Biggest trends for 5G as infrastructure to hit $4.2 billion

This year will be a big investment year for 5G for many manufacturers and network operators. Find out what the experts predict will happen next.

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5G will be the main driver for mobility for this year with the market for 5G infrastructure expected to hit $4.2 billion, with two-thirds of companies deploying 5G in 2020, according to Gartner.

5G is a driving force of the enterprise because it allows companies to opt for lower latency, higher bandwidth alternatives to existing networks. This means more devices connected with more capabilities such as artificial intelligence, edge computing and automation.

Experts weigh in with their opinions on the top trends to look for throughout 2020.

SEE: 5G technology: A business leader's guide (TechRepublic Premium) 

5G hits the mainstream

Kyle Kiang, chief marketing officer of OnePlus, said, "5G is a key flagship trend for 2020. OnePlus believes that 2020 will be the tipping point for 5G inclusion, as additional providers follow its lead in being among the first companies to release a 5G phones globally, first in the U.K, and now coming to the U.S. with T-Mobile."

Kiang added, "Mainstream 5G adoption will drive innovation, creating new business opportunities across a wide-range of industries. Consumers acclimating to a new-found transformational leap in mobile connectivity will adopt revolutionary new products, services, and solutions that smartly leverage 5G's chief benefits, namely low-latency and speed. In 2020, the development of 5G infrastructure and use-cases will proceed in parallel, and intersect in increasing frequency as the technology matures." 

Initial rollouts will be underwhelming

Andrew Moore-Crispin, director of content at Ting Mobile, said, "Telcos are promising blazing-fast 5G speeds and while 5G is certainly faster than previous wireless generations, it's not a panacea. 5G has indeed arrived but for myriad reasons, the first rollouts especially will prove underwhelming."

"First, there's the question of infrastructure. The 5G that we're all excited about uses millimeter waves in the high-frequency spectrum. These can carry lots of data, but don't travel far and don't penetrate buildings. That's why any 5G of this type has only been tested in confined urban areas – beyond that, small base stations will need to be implemented to transmit the data. Also, much of what telcos are calling 5G is actually a lot of 4G network components cobbled together and branded 5G. This is known as the non-standalone (NSA) implementation. While it'll make for a smoother transition, in the end it's a bit like a racecar with certain engine parts from a family sedan; it looks good on the outside but presents very differently on the inside," Moore-Crispin said.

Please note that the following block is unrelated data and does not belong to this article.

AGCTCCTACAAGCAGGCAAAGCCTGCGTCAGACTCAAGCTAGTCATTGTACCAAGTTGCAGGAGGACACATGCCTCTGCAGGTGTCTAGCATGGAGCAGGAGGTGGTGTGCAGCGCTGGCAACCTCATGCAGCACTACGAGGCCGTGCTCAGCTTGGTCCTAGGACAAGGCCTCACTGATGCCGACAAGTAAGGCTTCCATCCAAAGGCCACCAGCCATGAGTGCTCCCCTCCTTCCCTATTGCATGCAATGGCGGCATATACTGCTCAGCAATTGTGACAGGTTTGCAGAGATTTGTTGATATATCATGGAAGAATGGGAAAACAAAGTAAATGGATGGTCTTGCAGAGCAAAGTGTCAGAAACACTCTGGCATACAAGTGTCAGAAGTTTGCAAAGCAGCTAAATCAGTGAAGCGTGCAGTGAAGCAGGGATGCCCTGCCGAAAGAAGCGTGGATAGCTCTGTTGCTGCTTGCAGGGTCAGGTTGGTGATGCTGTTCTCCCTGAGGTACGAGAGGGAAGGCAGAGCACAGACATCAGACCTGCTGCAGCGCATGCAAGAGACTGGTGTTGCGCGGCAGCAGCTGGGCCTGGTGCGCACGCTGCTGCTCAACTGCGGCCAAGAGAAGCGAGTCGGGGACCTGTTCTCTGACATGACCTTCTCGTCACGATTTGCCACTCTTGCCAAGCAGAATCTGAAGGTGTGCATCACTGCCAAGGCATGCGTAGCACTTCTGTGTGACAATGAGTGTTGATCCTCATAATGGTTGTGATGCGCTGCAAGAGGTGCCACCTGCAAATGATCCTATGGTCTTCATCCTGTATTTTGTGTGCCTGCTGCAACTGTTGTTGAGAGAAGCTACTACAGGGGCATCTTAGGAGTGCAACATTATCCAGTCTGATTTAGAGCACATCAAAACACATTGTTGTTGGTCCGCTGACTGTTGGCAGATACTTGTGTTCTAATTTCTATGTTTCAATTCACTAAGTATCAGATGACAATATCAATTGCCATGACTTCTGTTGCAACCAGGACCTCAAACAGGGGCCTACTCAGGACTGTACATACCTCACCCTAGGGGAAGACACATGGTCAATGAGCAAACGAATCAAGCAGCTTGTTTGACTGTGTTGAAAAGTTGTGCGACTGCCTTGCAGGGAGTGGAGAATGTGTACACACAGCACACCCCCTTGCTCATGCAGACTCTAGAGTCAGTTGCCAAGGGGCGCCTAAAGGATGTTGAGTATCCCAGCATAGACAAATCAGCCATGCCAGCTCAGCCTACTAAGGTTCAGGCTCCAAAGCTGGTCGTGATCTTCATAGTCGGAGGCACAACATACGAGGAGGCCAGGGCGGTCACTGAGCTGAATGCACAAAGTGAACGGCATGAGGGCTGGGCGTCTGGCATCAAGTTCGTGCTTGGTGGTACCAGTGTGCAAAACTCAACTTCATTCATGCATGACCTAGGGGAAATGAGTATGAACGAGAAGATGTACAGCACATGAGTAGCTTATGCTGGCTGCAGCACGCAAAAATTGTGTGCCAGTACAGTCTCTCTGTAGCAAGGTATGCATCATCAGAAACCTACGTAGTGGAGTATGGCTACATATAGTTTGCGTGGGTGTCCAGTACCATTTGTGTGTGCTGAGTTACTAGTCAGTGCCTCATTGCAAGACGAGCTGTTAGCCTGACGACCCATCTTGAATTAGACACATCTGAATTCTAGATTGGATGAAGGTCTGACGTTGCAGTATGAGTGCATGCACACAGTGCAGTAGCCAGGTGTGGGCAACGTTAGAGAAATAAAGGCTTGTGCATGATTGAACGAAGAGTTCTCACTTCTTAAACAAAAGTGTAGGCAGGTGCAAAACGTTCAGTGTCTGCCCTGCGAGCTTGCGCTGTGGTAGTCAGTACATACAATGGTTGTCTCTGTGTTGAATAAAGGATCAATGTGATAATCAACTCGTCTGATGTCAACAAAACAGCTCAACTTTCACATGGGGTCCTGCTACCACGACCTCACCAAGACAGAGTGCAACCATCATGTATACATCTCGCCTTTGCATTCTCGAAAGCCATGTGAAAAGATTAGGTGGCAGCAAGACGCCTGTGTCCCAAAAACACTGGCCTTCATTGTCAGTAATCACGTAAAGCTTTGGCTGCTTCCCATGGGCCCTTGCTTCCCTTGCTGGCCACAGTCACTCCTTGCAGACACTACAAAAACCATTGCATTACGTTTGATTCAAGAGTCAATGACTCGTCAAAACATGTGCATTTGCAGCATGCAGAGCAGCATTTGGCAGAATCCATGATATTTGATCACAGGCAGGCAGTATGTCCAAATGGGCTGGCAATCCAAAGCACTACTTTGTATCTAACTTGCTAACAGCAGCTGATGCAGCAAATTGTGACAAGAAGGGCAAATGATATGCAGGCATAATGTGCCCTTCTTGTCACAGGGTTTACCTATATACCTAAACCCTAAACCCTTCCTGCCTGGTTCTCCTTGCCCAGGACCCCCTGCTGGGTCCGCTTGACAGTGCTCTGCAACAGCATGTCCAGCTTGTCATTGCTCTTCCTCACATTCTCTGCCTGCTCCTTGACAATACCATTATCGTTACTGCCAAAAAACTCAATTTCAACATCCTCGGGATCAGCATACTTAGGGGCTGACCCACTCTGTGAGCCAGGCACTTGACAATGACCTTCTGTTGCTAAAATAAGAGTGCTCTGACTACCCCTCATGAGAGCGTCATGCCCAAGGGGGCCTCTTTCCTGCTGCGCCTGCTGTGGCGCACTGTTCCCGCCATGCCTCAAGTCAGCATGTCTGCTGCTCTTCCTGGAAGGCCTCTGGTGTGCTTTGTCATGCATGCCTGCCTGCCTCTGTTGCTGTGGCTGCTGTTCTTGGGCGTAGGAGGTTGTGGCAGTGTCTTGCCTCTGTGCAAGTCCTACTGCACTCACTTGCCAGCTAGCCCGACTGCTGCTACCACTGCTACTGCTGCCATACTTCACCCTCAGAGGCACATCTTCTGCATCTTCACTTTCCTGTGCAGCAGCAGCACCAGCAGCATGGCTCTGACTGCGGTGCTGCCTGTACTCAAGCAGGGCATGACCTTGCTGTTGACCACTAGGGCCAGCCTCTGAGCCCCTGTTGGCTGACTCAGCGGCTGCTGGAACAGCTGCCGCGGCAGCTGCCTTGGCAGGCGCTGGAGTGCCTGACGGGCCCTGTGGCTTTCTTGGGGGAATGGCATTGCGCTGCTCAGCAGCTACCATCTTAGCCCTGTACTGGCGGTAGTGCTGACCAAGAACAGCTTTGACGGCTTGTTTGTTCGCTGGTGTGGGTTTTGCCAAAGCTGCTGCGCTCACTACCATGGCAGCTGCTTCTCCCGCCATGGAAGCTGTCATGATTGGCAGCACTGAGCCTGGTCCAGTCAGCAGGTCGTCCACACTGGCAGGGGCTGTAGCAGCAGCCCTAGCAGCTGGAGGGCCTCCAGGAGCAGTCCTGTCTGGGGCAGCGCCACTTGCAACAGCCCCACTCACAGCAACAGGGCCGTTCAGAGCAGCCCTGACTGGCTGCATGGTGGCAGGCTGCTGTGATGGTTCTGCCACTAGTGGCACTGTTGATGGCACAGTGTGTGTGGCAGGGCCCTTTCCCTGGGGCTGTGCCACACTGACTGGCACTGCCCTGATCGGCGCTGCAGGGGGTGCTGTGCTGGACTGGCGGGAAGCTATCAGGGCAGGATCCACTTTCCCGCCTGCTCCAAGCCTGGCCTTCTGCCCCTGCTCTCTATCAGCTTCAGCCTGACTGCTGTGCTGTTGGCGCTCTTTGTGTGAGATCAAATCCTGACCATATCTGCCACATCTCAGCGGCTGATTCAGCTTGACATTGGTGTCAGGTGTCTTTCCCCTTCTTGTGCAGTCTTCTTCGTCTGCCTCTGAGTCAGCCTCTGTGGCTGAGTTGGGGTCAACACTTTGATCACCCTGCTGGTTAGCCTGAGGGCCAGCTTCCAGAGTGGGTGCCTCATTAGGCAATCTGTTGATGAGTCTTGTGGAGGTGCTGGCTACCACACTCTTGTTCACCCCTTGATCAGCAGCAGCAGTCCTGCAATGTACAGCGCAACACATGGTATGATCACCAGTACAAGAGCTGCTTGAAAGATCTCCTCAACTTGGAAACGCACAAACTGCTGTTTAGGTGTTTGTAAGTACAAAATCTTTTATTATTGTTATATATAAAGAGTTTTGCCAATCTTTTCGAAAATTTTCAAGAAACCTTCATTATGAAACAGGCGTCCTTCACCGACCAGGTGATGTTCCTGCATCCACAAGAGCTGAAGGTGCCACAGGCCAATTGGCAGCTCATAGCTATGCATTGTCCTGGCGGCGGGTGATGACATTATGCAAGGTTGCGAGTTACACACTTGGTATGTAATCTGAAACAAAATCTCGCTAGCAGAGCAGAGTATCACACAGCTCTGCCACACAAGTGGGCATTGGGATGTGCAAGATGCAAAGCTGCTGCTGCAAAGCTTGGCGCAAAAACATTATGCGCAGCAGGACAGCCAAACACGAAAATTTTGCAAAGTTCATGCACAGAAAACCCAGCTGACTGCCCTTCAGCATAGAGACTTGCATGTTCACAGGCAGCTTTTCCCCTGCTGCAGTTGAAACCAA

Cybersecurity threats expand along with 5G

Rob McNutt, chief technology for Forescout, said, "As adoption spreads, so do potential security threats from these devices. Companies will reach a critical mass of these devices in 2020, forcing them to reevaluate their risk paradigm for connected devices. Further complicating that paradigm is the fact that devices leveraging 5G could potentially bypass some traditional cybersecurity technologies by connecting directly to cellular networks. It's unclear if this changing risk paradigm will result in an attack or breach in 2020 due to the newness of the technology, but regardless, companies will have to consider changing their security strategies or leave a growing section of their devices without adequate protection."

Brian Foster, senior vice president of product management for MobileIron, said, "5G will result in the first public disclosure of a data breach caused by a mobile device. Extremely fast 5G connectivity will enable new capabilities for self-driving cars, remote robotic surgeries, and many other applications that require decisions to be made in single-digit milliseconds. However, it will also accelerate the amount of data lost on mobile devices. 5G will continue to dissolve traditional enterprise network perimeters and cybercriminals will take advantage of security gaps to launch all kinds of attacks, such as phishing, man-in-the-middle, device takeovers, and more."

SEE: 5G: What it means for IoT (free PDF) (TechRepublic)

Network operators will push current systems beyond their operating limit

Shane Buckley, president and chief operating officer at Gigamon, said, "With leading network operators expected to roll out 5G services in 2021, I expect network upgrades to occur in 2020 with a bigger ramp-up in 2021. 5G networks are expected to operate at 7-10x the speed of LTE—making network optimization critical to ensure operators can support the application/network performance and security tools at this rate. In 2020, network operators will push their current systems beyond their operating limit, so a new approach to support this massive volume increase in traffic is crucial."

5G won't be a silver bullet

Simone Hearne, principle solutions engineer for Akamai, said, "The rollout of 5G in the year ahead will improve cellular networks, but it won't save organizations and their users from a poor web experience. Even in early adopter markets, organizations should refrain from piling on bigger videos and images to their pages and mobile apps. GSMA predicts only 18% global 5G deployment by 2025. While download speeds will improve with network deployments, the reality is that user devices will continue to be the main constraint for user experience. In 2020, organizations will instead turn to technologies such as WebAssembly and JAMstack to accelerate device processing and deliver fast-by-default experiences."

Also see

5G High speed network connection. Reaching 5g, speedometer closeup view. 3d illustration

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